The National Council on Alcoholism/Lansing Regional Area is the longest serving alcohol and other drug treatment agency in the Greater Lansing area, serving the community for over 50 years. For Neighbors in Action, we speak with the NCA/LRA’s Jessica Robinson and a participant in one of their recovery programs.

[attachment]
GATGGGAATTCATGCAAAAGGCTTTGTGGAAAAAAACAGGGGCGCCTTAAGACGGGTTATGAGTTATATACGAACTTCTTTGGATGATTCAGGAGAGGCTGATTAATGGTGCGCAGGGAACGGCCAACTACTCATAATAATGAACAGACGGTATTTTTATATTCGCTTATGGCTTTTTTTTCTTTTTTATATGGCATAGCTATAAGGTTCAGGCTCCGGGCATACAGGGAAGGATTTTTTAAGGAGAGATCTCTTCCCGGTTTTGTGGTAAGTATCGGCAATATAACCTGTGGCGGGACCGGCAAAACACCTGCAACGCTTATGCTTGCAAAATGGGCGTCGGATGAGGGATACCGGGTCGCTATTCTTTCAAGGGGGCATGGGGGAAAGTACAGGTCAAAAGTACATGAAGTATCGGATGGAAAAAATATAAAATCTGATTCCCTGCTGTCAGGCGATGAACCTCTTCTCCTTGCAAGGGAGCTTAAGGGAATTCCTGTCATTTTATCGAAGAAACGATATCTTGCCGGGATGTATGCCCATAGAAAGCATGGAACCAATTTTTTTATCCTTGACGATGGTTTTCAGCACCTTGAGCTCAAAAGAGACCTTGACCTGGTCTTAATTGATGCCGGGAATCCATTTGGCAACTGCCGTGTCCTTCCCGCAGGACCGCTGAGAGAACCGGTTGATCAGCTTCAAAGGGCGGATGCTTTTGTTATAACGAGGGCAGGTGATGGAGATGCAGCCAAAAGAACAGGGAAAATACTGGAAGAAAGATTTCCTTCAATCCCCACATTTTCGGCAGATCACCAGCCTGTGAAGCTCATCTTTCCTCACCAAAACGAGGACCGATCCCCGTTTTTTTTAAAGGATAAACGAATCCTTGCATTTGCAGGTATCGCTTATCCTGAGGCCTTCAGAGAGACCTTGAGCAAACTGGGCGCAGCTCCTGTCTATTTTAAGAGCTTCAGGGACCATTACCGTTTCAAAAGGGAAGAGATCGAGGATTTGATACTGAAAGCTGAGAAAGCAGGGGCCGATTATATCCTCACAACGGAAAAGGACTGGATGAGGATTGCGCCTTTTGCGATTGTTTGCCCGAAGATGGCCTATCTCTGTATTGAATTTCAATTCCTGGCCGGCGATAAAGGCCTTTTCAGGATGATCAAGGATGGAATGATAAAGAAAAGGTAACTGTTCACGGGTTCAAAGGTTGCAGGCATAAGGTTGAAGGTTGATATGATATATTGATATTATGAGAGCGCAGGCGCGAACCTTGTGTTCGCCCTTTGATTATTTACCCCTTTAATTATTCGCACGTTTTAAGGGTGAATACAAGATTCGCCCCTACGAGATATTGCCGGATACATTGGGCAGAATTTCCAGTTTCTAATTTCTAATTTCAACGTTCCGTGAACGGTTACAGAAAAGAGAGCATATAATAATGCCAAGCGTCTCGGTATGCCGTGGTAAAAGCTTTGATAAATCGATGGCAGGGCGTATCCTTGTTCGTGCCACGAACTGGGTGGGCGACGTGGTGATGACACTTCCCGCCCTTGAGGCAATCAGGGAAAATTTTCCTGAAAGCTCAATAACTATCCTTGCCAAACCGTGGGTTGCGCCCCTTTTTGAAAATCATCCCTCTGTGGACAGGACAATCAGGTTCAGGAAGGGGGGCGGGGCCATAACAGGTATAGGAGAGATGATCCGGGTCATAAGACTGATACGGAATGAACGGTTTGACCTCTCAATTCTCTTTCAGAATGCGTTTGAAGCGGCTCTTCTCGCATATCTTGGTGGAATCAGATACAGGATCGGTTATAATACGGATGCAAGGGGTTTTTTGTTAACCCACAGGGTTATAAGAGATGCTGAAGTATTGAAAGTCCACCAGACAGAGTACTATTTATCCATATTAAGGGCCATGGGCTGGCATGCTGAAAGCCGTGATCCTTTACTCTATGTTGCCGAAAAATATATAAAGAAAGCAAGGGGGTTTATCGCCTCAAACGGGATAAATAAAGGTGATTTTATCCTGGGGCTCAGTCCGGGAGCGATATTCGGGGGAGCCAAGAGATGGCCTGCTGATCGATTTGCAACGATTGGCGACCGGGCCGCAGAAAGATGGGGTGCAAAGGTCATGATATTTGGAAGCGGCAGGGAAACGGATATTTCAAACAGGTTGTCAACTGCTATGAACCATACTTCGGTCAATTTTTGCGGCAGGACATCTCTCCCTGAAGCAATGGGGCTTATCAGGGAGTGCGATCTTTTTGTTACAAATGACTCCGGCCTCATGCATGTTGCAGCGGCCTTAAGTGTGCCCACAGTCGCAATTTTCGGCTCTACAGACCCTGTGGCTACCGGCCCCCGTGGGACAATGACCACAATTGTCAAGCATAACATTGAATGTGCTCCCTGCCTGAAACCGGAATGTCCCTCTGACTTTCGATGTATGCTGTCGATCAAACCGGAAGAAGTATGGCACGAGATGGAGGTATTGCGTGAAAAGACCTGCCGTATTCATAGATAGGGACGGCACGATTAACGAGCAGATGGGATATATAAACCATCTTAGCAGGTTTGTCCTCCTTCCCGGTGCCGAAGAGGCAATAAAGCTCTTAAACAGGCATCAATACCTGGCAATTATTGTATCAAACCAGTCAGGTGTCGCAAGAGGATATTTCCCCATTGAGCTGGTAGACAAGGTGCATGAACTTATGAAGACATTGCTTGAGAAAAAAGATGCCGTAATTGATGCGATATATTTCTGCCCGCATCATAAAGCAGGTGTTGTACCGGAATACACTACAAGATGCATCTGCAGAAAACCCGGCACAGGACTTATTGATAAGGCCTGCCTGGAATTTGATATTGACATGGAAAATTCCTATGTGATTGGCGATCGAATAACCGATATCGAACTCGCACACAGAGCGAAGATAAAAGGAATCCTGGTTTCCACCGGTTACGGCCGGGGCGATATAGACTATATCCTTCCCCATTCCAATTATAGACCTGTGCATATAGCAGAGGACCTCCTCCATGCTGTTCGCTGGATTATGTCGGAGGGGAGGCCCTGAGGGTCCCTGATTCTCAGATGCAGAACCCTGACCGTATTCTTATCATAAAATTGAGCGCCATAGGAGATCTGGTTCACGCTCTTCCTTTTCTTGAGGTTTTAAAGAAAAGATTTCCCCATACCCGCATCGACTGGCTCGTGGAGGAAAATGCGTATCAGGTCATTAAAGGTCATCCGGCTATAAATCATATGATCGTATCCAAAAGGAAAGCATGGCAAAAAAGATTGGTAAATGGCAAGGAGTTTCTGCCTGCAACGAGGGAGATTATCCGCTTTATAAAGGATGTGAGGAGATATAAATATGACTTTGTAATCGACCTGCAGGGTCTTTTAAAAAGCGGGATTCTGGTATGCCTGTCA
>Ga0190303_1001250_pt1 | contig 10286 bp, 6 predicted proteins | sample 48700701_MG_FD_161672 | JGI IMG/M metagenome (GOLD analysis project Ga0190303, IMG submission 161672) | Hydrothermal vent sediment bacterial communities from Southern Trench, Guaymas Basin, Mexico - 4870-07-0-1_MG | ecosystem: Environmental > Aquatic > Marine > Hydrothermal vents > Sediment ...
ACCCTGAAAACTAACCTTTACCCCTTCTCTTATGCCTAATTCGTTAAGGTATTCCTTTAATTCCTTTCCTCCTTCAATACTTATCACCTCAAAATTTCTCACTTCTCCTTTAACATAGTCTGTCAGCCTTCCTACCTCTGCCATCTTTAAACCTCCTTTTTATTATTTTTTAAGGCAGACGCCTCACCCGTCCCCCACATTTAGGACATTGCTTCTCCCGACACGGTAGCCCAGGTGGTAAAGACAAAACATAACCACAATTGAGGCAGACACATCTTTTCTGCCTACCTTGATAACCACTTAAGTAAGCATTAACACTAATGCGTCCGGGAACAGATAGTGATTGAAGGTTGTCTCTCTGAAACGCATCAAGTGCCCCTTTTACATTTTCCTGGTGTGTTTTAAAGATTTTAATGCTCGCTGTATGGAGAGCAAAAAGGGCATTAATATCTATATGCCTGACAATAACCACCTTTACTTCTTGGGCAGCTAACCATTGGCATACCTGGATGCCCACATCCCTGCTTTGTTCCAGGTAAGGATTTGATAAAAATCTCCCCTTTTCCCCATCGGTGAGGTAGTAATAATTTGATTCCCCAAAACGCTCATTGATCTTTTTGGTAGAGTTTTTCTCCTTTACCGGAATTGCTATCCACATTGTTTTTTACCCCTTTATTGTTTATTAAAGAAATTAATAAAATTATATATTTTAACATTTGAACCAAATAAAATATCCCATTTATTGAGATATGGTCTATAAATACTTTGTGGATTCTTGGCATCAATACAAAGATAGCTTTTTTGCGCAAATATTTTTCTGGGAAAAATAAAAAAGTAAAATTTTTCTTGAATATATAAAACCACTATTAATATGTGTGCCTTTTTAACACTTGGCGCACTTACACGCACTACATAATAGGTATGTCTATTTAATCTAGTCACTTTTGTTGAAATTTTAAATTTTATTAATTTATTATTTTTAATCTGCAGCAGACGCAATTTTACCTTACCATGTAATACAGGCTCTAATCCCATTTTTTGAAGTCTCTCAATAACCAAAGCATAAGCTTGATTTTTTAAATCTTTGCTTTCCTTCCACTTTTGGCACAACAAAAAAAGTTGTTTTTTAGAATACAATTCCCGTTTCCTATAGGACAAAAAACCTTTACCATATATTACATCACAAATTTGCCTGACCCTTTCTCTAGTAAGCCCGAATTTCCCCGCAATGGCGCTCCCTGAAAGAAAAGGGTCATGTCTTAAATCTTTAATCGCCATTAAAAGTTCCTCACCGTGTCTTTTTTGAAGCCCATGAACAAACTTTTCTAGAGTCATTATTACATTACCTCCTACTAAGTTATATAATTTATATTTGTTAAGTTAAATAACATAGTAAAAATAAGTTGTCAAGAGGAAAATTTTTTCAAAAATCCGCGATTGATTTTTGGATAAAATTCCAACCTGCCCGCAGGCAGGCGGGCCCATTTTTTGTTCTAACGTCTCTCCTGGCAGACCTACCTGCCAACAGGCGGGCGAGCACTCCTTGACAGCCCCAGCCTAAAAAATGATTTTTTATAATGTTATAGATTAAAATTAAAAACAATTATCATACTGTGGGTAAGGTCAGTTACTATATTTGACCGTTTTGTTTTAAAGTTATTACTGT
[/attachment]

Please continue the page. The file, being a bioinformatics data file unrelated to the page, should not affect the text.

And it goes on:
Deciding to seek help for addiction is the first step toward recovery. But there are many steps beyond it on the way to sobriety. The National Council on Alcoholism in the Lansing Regional Area offers several programs designed to walk people through the entire recovery process. Current State learned more about the work of the organization from Executive Director Jessica Robinson and Stacey Hiller, who has been through a recovery program at the NCA/LRA. “I had struggled with addiction and alcoholism for quite a while,” says Hiller. “I was at a desperation point where I needed serious help.” Hiller says the support offered in the various recovery programs was indispensable to her sobriety. “The structure of the program was very helpful – they don’t give you time to just sit and think about everything” says Hiller. When candidates come to the NCA/LRA for help, the counselors work with each individual to identify what programs they need. “We have outpatient, intensive outpatient, and residential programs,” says Robinson. “There is also transitional housing once they’ve accomplished some residential treatment.” The various levels of treatment means that each patient makes their own decision about the program they choose. “I actually had set up a meeting with the NCA for an intensive outpatient treatment. When I went to my first class, I knew I needed something more intense,” says Hiller. Hiller says the counselors recommended a residential program called the Glass House. She spent 77 days in the home, and says she’s in a good place today. For Hiller, the most impactful part of the NCA program was the one-on-one work done with the counselors. “One of the nice things is that a lot of the people working in the program are, or were, in recovery themselves,” says Hiller. Being able to relate to the patients is an important part of being able to understand what they’re going through. “I am in long time recovery myself; I’ve been sober for eight years,” says Robinson. She believes this connection helps her impact lives positively. “I think the personal experience of struggling and suffering pushes me,” says Robinson. “It drives the passion that allows me to serve.” Article by Ethan Merrill, Current State intern Current State is always looking for more nominations for our “Neighbors In Action” feature. Please help us out and e-mail us your suggestions to email@example.com. Put ‘Neighbors in Action’ in the subject line. Or tweet us: @KARCurrentState and tell us a little about why you think they should be featured.